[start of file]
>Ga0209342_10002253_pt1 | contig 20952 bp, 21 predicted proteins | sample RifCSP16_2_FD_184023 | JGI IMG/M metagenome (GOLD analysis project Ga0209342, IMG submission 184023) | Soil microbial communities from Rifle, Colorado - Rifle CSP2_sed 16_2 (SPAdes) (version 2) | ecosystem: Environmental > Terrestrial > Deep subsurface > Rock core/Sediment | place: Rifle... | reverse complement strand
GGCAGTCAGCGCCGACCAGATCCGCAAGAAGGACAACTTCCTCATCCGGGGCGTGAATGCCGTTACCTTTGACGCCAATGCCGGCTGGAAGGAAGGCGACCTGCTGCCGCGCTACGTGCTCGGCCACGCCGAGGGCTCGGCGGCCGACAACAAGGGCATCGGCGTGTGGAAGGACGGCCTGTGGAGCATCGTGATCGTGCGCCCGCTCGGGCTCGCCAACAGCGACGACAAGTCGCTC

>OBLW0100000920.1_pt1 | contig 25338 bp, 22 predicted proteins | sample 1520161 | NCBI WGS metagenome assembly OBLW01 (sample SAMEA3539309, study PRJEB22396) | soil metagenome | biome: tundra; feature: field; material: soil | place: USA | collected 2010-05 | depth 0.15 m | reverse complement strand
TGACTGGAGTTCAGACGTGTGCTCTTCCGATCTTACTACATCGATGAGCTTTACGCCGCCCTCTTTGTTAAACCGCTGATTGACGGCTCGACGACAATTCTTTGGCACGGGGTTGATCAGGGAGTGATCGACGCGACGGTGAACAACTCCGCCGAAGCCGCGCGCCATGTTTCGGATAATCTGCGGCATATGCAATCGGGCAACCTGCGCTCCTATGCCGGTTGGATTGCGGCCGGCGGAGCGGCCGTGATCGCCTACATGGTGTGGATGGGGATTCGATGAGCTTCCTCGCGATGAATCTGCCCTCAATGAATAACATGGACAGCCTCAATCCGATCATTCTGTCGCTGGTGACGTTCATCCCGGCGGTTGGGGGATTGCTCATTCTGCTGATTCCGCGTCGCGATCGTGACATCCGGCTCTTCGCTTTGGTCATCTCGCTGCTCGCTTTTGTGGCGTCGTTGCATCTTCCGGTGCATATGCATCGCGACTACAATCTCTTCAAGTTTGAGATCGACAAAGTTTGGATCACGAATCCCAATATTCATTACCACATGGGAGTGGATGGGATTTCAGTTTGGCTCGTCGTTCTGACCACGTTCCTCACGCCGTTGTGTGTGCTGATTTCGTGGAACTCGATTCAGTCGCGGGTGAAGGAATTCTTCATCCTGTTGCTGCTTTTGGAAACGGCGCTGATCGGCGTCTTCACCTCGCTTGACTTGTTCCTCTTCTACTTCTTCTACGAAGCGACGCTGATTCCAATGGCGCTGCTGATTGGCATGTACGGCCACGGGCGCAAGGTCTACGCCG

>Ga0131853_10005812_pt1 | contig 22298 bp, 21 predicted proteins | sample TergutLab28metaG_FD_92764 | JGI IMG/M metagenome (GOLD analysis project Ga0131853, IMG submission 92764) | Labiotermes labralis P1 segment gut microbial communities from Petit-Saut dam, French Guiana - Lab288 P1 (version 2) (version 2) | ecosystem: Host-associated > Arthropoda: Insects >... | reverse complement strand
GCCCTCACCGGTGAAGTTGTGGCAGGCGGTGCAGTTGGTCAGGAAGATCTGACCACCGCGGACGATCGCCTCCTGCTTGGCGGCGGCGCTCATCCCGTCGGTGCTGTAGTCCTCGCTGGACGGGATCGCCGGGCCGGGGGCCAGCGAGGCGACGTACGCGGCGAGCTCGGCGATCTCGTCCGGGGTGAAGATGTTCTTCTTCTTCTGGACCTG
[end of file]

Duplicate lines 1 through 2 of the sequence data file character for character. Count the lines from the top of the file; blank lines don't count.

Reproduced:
>Ga0209342_10002253_pt1 | contig 20952 bp, 21 predicted proteins | sample RifCSP16_2_FD_184023 | JGI IMG/M metagenome (GOLD analysis project Ga0209342, IMG submission 184023) | Soil microbial communities from Rifle, Colorado - Rifle CSP2_sed 16_2 (SPAdes) (version 2) | ecosystem: Environmental > Terrestrial > Deep subsurface > Rock core/Sediment | place: Rifle... | reverse complement strand
GGCAGTCAGCGCCGACCAGATCCGCAAGAAGGACAACTTCCTCATCCGGGGCGTGAATGCCGTTACCTTTGACGCCAATGCCGGCTGGAAGGAAGGCGACCTGCTGCCGCGCTACGTGCTCGGCCACGCCGAGGGCTCGGCGGCCGACAACAAGGGCATCGGCGTGTGGAAGGACGGCCTGTGGAGCATCGTGATCGTGCGCCCGCTCGGGCTCGCCAACAGCGACGACAAGTCGCTC